ASTANA – Trades on the Kazakhstan Stock Exchange (KASE) showed a weakening of the tenge, as the U.S. dollar exchange rate reached 350.2 tenge per $1 earlier this week. The main factor is the fall in oil prices, although movement of budgetary funds, tax payment periods and the dedollarisation process are also considered to be involved.
“Currently we have a free-floating exchange rate, which suggests daily fluctuations depending on a number of factors. First of all, the oil price and exchange rates of states which are main trade partners. At that, the tenge exchange rate is also influenced by internal factors such as expectations of market participants, movement of budgetary funds, tax payment periods and a trend towards dedollarisation of the economy in the past few months,” said National Bank monetary operations and asset management deputy director Adil Mukhamedzhanov, according to Kazpravda.kz.
He noted oil prices decreased in July due to the growth of the oil supply, publication of reports about sufficient oil reserves and the increasing number of wells in the U.S.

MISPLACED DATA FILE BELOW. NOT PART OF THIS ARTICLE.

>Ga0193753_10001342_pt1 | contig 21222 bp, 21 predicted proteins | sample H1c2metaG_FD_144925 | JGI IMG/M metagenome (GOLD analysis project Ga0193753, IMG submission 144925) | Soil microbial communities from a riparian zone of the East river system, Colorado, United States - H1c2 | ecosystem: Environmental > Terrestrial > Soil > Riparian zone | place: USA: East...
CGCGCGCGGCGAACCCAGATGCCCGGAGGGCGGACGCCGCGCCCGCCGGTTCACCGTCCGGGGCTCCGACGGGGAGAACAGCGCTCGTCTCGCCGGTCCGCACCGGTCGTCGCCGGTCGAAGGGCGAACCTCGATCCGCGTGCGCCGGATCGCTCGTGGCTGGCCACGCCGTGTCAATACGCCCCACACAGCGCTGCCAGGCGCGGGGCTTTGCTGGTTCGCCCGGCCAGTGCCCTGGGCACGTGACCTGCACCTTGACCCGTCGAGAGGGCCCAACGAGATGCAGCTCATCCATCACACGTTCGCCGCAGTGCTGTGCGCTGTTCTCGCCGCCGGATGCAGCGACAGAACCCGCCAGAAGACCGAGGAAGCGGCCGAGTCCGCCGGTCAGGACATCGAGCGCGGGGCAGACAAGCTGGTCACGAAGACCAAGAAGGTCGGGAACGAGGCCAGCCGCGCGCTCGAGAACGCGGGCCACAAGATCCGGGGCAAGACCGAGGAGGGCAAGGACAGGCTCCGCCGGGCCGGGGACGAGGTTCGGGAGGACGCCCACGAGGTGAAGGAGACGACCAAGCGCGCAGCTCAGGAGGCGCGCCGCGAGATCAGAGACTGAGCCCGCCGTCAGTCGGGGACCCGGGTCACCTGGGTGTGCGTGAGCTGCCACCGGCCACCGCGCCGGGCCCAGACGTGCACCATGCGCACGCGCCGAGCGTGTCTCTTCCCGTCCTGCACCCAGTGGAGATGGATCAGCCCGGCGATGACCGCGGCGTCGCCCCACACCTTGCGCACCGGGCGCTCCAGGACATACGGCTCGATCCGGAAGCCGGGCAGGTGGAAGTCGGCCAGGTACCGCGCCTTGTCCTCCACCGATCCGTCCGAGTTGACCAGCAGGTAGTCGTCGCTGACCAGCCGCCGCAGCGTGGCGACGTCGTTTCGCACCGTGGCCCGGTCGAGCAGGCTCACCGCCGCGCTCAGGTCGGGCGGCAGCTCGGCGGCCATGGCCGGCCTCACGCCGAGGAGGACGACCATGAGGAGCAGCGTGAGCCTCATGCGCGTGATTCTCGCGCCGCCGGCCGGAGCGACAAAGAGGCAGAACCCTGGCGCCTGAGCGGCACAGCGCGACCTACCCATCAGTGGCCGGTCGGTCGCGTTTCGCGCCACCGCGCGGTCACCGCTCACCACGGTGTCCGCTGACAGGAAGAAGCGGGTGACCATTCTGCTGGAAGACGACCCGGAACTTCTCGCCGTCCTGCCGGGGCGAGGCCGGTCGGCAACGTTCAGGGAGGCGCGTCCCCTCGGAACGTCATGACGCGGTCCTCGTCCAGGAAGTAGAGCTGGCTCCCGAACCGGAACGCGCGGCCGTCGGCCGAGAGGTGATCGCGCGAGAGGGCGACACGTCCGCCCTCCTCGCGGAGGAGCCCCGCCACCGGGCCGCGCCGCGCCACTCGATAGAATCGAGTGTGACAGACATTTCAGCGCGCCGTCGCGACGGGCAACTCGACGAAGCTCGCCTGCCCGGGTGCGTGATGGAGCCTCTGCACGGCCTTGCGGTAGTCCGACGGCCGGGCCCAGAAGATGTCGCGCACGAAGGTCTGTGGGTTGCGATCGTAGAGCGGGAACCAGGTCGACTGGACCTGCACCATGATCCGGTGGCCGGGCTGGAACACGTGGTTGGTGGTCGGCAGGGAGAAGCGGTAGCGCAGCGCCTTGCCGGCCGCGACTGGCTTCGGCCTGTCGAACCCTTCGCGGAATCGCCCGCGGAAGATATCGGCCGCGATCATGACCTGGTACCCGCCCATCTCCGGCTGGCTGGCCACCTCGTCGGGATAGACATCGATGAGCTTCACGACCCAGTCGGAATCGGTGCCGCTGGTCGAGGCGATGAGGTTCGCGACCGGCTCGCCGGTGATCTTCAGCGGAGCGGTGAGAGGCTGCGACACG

“In recent years, [Russia’s] ruble showed a decrease in sensitivity to changes in oil prices. However, the value of the ruble relative to the U.S. dollar fell when oil prices fell,” he added, reported Kapital.
Independent oil and gas analyst Olzhas Baidildinov noted there is a direct connection between the ruble exchange rate and oil prices.
“The oil price increase makes the ruble stronger. The oil price fall makes it weaker. In Kazakhstan, the situation is different. Usually we can observe significant correlation when the oil price falls. At that, oil price growth doesn’t make Kazakhstan national currency stronger,” he said.
Baidildinov is sure that small and medium-sized businesses and even large enterprises are interested in determining minimum and maximum exchange rate levels.
“If the National Bank declares that the lowest level is 330 tenge per $1 and the highest is 360 tenge per $1, everybody will work in more comfortable conditions and develop their own business,” he added.
“Maybe the National Bank aims to provide maximum support for exporters and help the government to increase the tenge in payments to its budget, which hasn’t been revised ($30 per oil barrel and 360 tenge per $1) in spite of the fact that the oil price increased by 50 percent within six months,” said Kazkommerts Securities assets management head Aivar Baikenov.